The immigration bill, opposed by House Republicans, never became law. But the jobs program amendment was classic Bernie Sanders, a self-described Democratic socialist who has spent a quarter-century in Congress working the side door, tacking on amendments to larger bills that scratch his particular policy itches, generally focused on working-class Americans, income inequality and the environment.
Mr. Sanders is not unlike Tea Party Republicans in his tactics, except his are a decaf version. While he is unlikely to turn against his party on important votes, he is most proud of the things he has tried, unsuccessfully, to block over the years. And he boasts about them constantly on the campaign trail: the Iraq war, the Wall Street bailout and the Patriot Actafter the Sept. 11 terrorist attacks.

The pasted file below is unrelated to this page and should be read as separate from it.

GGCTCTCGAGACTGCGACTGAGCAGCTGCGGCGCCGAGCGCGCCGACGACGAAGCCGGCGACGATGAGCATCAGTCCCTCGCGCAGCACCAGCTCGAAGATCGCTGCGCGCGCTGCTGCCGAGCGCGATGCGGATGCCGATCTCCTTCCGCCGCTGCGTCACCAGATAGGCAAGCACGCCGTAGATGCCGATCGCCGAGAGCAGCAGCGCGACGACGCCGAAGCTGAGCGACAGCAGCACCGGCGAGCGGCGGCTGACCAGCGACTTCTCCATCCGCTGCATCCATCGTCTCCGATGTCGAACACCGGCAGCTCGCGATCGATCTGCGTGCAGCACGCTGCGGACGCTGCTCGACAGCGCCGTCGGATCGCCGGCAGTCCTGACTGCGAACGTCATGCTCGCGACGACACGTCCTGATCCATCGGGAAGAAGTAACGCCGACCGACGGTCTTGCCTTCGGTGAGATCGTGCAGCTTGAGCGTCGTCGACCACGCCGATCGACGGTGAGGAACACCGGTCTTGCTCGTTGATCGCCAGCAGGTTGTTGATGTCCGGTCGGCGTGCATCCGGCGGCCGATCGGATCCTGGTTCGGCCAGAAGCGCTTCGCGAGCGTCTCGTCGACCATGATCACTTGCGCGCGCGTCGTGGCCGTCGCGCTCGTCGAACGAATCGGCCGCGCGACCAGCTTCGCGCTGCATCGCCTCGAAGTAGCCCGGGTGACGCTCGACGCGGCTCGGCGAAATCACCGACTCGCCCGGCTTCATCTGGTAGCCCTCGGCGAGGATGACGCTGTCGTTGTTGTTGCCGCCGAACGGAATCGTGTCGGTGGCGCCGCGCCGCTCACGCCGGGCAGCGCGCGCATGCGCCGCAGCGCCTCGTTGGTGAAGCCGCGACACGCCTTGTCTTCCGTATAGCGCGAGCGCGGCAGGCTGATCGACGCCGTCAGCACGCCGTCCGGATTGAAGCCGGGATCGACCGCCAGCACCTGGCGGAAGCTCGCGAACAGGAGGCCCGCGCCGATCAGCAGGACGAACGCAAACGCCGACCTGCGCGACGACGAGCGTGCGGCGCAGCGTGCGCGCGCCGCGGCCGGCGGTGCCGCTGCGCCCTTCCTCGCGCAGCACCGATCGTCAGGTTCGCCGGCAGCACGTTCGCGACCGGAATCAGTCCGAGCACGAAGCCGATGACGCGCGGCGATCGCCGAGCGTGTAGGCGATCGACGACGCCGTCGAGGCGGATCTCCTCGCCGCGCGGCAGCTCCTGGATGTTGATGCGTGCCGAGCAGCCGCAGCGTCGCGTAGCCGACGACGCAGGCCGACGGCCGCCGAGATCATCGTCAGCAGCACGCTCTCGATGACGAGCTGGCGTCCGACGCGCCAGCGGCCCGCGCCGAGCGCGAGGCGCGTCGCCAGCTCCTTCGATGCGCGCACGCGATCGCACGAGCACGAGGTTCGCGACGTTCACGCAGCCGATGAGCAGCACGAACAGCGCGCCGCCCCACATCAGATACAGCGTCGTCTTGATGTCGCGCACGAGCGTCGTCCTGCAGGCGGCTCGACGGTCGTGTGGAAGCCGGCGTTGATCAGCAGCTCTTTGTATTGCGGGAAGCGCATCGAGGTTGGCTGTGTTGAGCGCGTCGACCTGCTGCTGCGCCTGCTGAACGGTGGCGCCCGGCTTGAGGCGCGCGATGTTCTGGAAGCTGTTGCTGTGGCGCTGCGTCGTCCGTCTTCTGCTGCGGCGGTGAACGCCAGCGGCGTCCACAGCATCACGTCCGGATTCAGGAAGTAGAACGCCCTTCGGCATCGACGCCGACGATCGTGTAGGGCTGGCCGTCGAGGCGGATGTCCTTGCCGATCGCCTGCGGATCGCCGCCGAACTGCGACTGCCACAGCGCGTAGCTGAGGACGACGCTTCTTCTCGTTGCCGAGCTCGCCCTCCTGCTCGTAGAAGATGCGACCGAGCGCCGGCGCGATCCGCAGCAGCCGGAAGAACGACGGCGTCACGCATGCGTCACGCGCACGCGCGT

But in spite of persistent carping that Mr. Sanders is nothing but a quixotic crusader — during their first debate, Hillary Clinton cracked, “I’m a progressive, but I’m a progressive who likes to get things done” — he has often been an effective, albeit modest, legislator.